On Friday, T-Mobile CEO John Legere called Verizon “clueless” and “dead in the water without a strategy” for 5G. Now, Verizon says it has a 5G strategy — it just isn’t sharing exactly what that strategy is.
Legere claimed that Verizon lacked a plan to expand 5G beyond big cities since the carrier appeared to be relying entirely on millimeter wave, a type of radio wave that can deliver very fast speeds but only over short distances. Verizon’s advertising and public comments have been heavily focused on millimeter-wave deployment, but the company now tells The Verge that its 5G plans go beyond that when it comes to expanding 5G to the rest of the US.
Keeping quiet gives Verizon a “competitive edge”
Verizon will have a “multi-spectrum strategy,” said Heidi Hemmer, Verizon’s VP of network and technology who’s focused on 5G deployment. The comment seems to indicate that Verizon will also put its lower-spectrum holdings to use for 5G. Wireless carriers regularly take spectrum that’s being used for older technologies — like 2G or 3G — and update it for use with newer technologies — like 4G and now 5G.
But Hemmer declined to share what specific swaths of spectrum Verizon would use for 5G, saying the silence offered the company a “competitive edge.” So while the company says its strategy isn’t just limited to millimeter wave, like Legere said, we’re still not sure what else is involved. The answer is important, as it could determine how fast and far-reaching (and expensive) Verizon’s 5G deployment is.
Hemmer says Verizon will eventually reuse already-deployed spectrum for 5G, but she didn’t commit to it being part of the carrier’s initial rollout plans. “We will be using at some point in the future every band of spectrum that we currently own,” Hemmer said.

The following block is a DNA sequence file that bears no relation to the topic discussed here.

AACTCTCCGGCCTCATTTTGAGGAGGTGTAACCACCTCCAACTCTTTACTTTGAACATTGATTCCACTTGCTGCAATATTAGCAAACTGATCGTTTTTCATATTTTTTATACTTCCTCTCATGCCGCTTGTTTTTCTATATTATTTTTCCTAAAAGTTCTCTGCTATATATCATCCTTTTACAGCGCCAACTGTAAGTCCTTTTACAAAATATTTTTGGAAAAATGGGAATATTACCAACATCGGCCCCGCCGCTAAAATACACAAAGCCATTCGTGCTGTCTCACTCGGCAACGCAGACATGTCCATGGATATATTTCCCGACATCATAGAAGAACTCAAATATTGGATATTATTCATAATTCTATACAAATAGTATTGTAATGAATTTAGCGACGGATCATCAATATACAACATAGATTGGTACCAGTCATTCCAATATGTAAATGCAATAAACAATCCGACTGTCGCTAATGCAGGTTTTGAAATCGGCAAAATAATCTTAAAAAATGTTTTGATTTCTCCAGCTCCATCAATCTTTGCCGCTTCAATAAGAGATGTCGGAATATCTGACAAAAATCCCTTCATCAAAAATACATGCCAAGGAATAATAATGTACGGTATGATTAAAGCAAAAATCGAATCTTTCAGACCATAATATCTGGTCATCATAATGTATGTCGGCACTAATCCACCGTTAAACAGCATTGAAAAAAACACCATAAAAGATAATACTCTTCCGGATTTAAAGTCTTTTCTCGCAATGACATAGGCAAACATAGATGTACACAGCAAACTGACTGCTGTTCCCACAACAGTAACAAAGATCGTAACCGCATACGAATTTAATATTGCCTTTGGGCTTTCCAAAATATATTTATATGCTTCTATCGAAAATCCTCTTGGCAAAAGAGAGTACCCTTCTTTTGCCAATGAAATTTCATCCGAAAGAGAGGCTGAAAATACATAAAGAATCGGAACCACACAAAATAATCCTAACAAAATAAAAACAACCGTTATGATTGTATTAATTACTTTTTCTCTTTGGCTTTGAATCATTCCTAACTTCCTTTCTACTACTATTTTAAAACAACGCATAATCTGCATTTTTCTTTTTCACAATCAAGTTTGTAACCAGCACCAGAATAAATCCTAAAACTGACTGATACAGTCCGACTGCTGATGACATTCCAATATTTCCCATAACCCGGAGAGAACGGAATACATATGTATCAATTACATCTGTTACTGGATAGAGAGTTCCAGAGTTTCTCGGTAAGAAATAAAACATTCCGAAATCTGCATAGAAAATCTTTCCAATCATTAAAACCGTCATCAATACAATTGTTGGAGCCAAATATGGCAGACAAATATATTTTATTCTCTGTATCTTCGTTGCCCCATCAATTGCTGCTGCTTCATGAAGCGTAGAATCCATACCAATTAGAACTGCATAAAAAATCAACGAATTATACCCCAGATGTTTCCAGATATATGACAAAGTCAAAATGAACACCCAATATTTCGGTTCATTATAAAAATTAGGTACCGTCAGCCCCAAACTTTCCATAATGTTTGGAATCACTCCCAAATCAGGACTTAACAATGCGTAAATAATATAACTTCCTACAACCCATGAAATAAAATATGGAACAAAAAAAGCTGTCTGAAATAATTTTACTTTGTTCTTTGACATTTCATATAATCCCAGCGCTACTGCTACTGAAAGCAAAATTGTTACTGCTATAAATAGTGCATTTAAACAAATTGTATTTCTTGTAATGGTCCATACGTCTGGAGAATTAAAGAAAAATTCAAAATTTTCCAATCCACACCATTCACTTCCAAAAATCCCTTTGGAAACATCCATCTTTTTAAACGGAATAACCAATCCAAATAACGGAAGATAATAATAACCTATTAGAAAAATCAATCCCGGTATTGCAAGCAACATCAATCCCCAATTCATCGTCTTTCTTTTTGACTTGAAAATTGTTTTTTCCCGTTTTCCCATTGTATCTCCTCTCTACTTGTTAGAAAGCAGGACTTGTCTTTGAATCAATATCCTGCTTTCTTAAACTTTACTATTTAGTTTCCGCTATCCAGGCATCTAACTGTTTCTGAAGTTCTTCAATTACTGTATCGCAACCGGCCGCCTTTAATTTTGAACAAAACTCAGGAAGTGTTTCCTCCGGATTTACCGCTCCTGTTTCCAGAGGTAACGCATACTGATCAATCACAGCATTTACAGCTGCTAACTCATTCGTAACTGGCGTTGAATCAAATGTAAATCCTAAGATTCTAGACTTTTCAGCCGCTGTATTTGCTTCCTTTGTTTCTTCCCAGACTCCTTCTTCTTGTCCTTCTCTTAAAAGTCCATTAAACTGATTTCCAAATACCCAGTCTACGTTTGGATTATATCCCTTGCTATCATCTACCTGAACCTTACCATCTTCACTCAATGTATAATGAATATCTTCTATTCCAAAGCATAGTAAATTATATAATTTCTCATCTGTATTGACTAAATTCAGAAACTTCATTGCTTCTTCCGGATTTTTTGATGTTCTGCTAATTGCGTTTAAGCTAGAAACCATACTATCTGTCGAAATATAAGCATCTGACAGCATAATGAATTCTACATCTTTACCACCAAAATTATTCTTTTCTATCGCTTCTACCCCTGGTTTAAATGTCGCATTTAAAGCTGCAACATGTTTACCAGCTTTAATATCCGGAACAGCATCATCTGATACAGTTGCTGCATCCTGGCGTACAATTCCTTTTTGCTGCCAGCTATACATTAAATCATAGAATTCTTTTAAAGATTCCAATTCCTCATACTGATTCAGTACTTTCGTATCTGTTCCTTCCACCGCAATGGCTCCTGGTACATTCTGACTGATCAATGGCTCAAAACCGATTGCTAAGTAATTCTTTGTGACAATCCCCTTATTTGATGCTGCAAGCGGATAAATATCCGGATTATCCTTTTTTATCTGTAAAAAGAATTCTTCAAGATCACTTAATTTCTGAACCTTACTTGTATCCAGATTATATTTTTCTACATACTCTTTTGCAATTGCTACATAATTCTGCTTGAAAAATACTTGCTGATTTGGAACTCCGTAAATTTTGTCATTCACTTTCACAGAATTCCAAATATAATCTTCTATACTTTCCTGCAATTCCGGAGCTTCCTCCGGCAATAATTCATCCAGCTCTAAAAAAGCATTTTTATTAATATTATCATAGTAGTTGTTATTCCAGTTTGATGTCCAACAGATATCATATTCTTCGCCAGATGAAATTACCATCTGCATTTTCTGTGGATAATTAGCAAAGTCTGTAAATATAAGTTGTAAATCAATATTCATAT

Whatever Verizon’s solution, the speeds are supposed to be just as fast
Verizon seemingly doesn’t want to reallocate the spectrum it’s using for LTE right off the bat because nearly every customer on its network is still using it. “We don’t want to take spectrum away from bread-and-butter customers,” Hemmer said.
There have been a lot of questions around how 5G deployment will work because the most hyped element — millimeter wave — is really only useful in dense urban areas where many people can take advantage of its short range. Verizon has acknowledged in the past that not everyone will be covered by millimeter wave, and Hemmer confirmed that again, saying it is not part of the carrier’s “nationwide deployment plans.”
AT&T and T-Mobile have made it clear that they’ll be using low-band spectrum — the kind they’re already using for LTE — to reach customers in suburban and rural areas with 5G. T-Mobile has also boasted about how it’ll put Sprint’s mid-band spectrum (which is faster than what’s used for LTE, but slower than millimeter wave) to use for this, too, once the merger closes.
Verizon needs some sort of solution to deliver 5G to people outside of cities. For now, all we know is that it won’t be millimeter wave — at least not everywhere. Whatever the solution is, Hemmer said, it won’t be any slower than the high-speed 5G deployments that are already live in a small number of cities. “The speed that we get will be the speeds we’re seeing now,” Hemmer said.